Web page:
The Porfolio-less Professional

We live in an age that is all about showing off. Your Dribbble and GitHub accounts are there – also – for that reason. And for that very reason a lot of companies value your Dribbble and GitHub accounts over your CVs and résumés.

But what if your role, experience, skills and competencies can’t be summarised by showing off digital artefacts?

Welcome to the world of portfolio-less professional.

I’m one of those, because I stand at an intersection where:

  • I have a degree in Economics, but I’m no CEO-CFO-COO
  • I can do graphic design work, but I’m not a trained graphic design
  • I can write code, but since I switched many kinds of languages and platforms over the years, I’m not headed to be your senior developer
  • I happen to manage teams and projects, but I’ve never been “just” a project manager

I can’t honestly come up with meaningful deliverables, artefacts that can aptly describe my value inside a company. And then again: why on Earth I should be compared with people that come up with portfolio filled with unsolicited redesign?

So, what should we do? My take is: focus on process, value creation and willingness to learn.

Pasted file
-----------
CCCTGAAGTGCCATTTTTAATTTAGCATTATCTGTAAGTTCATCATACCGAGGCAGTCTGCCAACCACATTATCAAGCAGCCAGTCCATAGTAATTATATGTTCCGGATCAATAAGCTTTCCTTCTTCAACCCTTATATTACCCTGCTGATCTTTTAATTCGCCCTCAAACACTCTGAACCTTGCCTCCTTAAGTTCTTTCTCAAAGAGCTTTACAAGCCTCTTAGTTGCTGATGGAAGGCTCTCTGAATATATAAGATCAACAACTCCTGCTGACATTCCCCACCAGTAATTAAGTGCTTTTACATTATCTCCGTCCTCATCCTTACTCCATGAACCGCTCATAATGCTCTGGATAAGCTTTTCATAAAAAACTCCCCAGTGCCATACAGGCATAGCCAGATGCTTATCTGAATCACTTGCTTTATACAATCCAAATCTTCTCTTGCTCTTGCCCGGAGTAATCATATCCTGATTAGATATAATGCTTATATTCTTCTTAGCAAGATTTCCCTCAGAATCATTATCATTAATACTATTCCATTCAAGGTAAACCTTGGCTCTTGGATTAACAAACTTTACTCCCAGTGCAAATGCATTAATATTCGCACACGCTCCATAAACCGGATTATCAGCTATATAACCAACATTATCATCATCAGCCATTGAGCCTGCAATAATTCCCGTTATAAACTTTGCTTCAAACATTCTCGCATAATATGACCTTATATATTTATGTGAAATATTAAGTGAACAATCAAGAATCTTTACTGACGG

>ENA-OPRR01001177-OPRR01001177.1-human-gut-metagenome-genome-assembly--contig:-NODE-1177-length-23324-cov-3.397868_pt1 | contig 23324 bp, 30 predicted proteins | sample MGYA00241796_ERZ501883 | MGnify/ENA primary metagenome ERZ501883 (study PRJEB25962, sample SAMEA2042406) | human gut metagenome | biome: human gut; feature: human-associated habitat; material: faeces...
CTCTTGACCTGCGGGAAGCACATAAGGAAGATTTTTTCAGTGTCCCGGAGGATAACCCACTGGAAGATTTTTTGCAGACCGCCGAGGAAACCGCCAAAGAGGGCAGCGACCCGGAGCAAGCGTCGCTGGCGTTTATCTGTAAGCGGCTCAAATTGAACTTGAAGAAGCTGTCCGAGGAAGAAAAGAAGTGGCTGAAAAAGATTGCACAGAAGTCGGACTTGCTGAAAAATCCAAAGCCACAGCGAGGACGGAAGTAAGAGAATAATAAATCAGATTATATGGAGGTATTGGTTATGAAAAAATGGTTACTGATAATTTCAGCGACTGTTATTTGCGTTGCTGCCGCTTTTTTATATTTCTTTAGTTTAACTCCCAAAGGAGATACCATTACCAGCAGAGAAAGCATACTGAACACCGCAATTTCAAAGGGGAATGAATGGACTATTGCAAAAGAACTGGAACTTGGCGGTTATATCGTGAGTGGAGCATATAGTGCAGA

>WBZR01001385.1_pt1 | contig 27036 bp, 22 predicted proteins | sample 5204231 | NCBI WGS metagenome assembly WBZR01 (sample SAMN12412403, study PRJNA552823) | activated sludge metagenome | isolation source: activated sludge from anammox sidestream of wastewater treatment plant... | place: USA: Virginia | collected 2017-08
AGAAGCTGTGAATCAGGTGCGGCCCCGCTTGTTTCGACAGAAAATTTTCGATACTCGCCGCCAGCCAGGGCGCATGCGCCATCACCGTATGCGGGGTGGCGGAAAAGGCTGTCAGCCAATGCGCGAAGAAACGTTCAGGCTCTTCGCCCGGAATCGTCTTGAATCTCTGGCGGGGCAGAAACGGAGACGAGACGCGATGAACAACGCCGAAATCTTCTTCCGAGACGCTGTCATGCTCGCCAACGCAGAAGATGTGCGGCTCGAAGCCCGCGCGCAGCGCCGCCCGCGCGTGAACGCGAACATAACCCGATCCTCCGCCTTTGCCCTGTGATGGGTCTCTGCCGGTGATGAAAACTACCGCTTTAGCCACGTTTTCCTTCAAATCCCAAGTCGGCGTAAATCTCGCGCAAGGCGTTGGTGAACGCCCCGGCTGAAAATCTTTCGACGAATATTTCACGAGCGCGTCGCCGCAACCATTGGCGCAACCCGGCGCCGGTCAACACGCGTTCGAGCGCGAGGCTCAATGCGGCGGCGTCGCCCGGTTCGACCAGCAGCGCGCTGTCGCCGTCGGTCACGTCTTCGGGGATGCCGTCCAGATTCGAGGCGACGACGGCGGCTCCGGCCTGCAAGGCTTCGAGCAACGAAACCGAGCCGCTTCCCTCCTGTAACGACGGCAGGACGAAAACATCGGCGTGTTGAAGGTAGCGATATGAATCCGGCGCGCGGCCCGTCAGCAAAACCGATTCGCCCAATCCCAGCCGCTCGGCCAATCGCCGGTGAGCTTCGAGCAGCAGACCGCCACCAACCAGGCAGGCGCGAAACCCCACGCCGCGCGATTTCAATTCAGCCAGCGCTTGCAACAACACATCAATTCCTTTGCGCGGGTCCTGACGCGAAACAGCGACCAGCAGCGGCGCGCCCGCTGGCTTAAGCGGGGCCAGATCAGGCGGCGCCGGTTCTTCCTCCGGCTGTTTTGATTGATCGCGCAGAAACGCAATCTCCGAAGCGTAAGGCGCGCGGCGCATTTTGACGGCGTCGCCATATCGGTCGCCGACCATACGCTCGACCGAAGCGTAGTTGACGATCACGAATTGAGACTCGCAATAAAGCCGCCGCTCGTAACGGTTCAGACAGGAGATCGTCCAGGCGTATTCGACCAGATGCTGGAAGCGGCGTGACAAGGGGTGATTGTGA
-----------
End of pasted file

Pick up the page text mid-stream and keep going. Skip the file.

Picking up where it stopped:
It may sound cheesy and naïve, but if what you deliver is problem finding and problem solving at different stages, you shouldn’t care about showing off a screenshot of the last app you worked on — I did that, many times, please, don’t.

Some of us have a job that is heavily deliverable-oriented: UI designers deliver interfaces as developers deliver code. For these people, putting together a portfolio of digital artefacts is relatively easy even if I would argue that focus on process, value creation and willingness to learn is valuable for them too.

In one of my many tentative portfolios, I once put the paragraph “Lessons learned” for each of the projects I listed: making your learning process explicit highlights your ability to understand when, why and how things went right or wrong.

It’s time to get out from the fairy-tale portfolio, where each project is a sugar-coated success where you come out as the hero who saved the day: shit happens every single day and it’s how you go through it that makes you worthy for your next company.

Ditch the shiny portfolio, focus on problems you found or that you helped solving. Your next role is not about your intrinsic features but about the work you help get done.